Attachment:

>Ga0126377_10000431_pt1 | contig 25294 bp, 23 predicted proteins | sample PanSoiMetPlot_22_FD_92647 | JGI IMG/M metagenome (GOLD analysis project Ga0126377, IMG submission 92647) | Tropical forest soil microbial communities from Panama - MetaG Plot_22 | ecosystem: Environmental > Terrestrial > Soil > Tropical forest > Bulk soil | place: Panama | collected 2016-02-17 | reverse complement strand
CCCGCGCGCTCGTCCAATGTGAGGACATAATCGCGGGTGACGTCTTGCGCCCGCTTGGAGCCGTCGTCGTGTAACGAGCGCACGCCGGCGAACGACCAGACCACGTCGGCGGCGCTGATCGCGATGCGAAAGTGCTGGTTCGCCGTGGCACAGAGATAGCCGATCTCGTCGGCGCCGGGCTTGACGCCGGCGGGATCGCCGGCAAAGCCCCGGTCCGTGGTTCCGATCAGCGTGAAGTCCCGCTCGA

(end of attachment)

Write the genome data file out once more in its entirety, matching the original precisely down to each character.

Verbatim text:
>Ga0126377_10000431_pt1 | contig 25294 bp, 23 predicted proteins | sample PanSoiMetPlot_22_FD_92647 | JGI IMG/M metagenome (GOLD analysis project Ga0126377, IMG submission 92647) | Tropical forest soil microbial communities from Panama - MetaG Plot_22 | ecosystem: Environmental > Terrestrial > Soil > Tropical forest > Bulk soil | place: Panama | collected 2016-02-17 | reverse complement strand
CCCGCGCGCTCGTCCAATGTGAGGACATAATCGCGGGTGACGTCTTGCGCCCGCTTGGAGCCGTCGTCGTGTAACGAGCGCACGCCGGCGAACGACCAGACCACGTCGGCGGCGCTGATCGCGATGCGAAAGTGCTGGTTCGCCGTGGCACAGAGATAGCCGATCTCGTCGGCGCCGGGCTTGACGCCGGCGGGATCGCCGGCAAAGCCCCGGTCCGTGGTTCCGATCAGCGTGAAGTCCCGCTCGA